India’s crusade against anti-corruption seems to be everlasting


  • With several popular anti-corruption movements fading out, it is hard to bring a culture of honesty in the country all by law alone.


  • As India prepares to celebrate its 70th year of independence, it will do so as a nation that has achieved a lot of socio-economic dimensions over the decades—first with its technological accomplishments, wiping out famine, then by remaining largely steadfast on the democratic path and, finally, by unleashing its prowess in the services sector and consolidating its position as one of the world’s leading emerging economies.
  • But two failures blight India’s accomplishments:
  • Firstly, Poverty is persistent. More than 27 million people, that is 22% of Indians, live in conditions of extreme poverty, earning $1.90 or less a day, according to the World Bank.
  • And the second problem is that of corruption.

The legal framework to curb corruption

Prevention of Corruption Act, 1988:

  • Prevention of Corruption Act, 1988 (POCA) is India’s principal legislation against corruption.
  • Its main thrust is to prohibit public servants from accepting or soliciting illegal gratification in the discharge of their official functions.
  • In addition, bribe-givers and intermediaries may be held liable under POCA for bribing public officials. 

Indian Penal Code (IPC):

  • Various sections of the Indian Penal Code (IPC) provide criminal punishment for public servants who disobey relevant laws or procedures, frame incorrect or improper documents, unlawfully engage in trade, or abuse their position or discretion.

The Prevention of Money Laundering Act:

  • The Prevention of Money Laundering Act, 2002 seeks to prevent money laundering including laundering of property through corruption and provides for confiscation of such a property.
  • It mainly targets banks, financial institutions and intermediaries such stock market intermediaries.

Right to Information (RTI) Act:

  • The Right to Information (RTI), 2005 Act represents one of the country’s most critical achievements in the fight against corruption.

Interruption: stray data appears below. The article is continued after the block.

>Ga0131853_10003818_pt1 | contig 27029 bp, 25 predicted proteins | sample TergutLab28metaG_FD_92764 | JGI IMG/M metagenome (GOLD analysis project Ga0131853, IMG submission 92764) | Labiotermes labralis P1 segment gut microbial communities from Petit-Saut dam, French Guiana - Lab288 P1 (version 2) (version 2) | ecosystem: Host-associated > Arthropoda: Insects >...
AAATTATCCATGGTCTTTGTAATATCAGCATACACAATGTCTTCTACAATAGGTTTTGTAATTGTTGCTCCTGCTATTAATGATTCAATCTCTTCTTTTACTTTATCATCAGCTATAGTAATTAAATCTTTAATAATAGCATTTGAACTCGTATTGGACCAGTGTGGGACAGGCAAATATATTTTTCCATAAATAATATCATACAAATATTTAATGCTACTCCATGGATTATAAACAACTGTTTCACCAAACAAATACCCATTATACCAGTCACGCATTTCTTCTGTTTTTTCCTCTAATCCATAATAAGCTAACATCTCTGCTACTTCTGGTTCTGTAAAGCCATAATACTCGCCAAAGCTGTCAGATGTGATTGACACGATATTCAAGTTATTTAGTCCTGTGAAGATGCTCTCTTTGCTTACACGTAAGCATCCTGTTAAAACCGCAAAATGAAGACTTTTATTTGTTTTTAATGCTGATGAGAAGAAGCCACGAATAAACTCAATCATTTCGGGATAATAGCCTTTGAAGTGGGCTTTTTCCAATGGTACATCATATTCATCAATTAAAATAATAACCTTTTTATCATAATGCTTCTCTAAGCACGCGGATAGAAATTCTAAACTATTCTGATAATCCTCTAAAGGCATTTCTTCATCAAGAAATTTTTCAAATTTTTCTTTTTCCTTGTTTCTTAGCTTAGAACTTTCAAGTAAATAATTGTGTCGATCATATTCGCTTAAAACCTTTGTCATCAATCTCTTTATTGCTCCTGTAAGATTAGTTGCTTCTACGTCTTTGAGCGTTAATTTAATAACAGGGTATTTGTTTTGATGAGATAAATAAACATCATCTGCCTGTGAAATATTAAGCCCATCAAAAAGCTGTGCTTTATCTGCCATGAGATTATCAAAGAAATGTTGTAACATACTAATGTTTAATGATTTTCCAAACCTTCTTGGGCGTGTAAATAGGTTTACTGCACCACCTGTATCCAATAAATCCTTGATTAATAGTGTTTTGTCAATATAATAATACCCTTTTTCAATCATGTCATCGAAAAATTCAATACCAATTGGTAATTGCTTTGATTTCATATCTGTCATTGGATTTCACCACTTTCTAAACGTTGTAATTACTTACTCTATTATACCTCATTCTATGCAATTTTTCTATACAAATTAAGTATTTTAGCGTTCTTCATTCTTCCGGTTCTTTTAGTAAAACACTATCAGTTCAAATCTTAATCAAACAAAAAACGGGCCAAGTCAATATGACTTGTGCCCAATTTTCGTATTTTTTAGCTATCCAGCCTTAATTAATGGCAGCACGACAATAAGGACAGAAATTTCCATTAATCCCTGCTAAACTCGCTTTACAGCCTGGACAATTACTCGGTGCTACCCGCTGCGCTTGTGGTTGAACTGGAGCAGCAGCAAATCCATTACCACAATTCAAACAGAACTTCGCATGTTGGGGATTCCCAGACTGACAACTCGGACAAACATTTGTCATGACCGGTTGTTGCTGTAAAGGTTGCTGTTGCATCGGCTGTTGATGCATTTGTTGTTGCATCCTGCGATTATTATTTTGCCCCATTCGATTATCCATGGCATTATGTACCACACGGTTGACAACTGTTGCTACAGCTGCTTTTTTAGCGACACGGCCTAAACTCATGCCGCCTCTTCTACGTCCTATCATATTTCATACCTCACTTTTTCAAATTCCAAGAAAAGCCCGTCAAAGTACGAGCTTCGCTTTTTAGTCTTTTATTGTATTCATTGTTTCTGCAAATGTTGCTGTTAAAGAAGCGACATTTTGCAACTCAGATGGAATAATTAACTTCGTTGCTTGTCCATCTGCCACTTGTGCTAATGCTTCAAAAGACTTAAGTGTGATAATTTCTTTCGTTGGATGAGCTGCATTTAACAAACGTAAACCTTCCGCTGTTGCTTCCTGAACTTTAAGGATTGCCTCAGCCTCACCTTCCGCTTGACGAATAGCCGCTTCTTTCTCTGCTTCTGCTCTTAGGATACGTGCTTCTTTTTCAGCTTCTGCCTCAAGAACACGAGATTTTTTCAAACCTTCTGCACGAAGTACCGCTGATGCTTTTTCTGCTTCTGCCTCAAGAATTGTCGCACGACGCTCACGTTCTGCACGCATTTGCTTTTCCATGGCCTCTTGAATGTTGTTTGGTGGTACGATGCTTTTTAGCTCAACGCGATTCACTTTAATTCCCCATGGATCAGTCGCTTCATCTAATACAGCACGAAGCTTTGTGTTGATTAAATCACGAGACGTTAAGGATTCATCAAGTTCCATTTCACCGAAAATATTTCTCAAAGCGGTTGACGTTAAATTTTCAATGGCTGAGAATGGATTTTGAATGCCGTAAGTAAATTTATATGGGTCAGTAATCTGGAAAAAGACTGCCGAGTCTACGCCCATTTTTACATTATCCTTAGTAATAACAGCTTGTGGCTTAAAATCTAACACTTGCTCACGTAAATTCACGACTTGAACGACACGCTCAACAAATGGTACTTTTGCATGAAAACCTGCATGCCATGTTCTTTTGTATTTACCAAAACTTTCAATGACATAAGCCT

• Under the provisions of the Act, any citizen may request information from a public authority which is required to reply within 30 days.
  • The Act also requires every public authority to computerize its records for wide dissemination and to proactively publish certain categories of information for easy citizen access.
  • This act provides citizens with a mechanism to control public spending.


  • On the evening of 8 Nov 2016, Prime Minister Narendra Modi declared that currency notes of  500 and  1000 would be demonetized from midnight, thereby withdrawing their status as legal tender. Instead, advanced currency notes of denomination  500 and  2000 would be introduced.
  •  This initiative of the government is expected to make it extremely difficult for the law breakers and the corrupt to carry out tax evasion, financial crime and money laundering.

The Institutional Framework to curb corruption

  • There are various bodies in place for implementing anti-corruption policies and raising awareness on corruption issues.
  • At the federal level, key institutions include the Supreme Court, the Central Vigilance Commission (CVC), the Central Bureau of Investigation (CBI), the Office of the Controller & Auditor General (C&AG), and the Chief Information Commission (CIC).
  • At the State level, there are local anti-corruption bureaus such as the Anti-corruption Bureau of Maharashtra.

Failure to curb corruption:

Failure to enforce laws:

  •  India lacks by poor enforcement of laws, even where the laws are good.
  • Data analysed by the Commonwealth Human Rights Initiative (CHRI) shows that between 2001 and 2015 the government’s National Crime Records Bureau (NCRB) documented the registration of 91 million offences across the country, punishable under the Indian Penal Code and various special laws.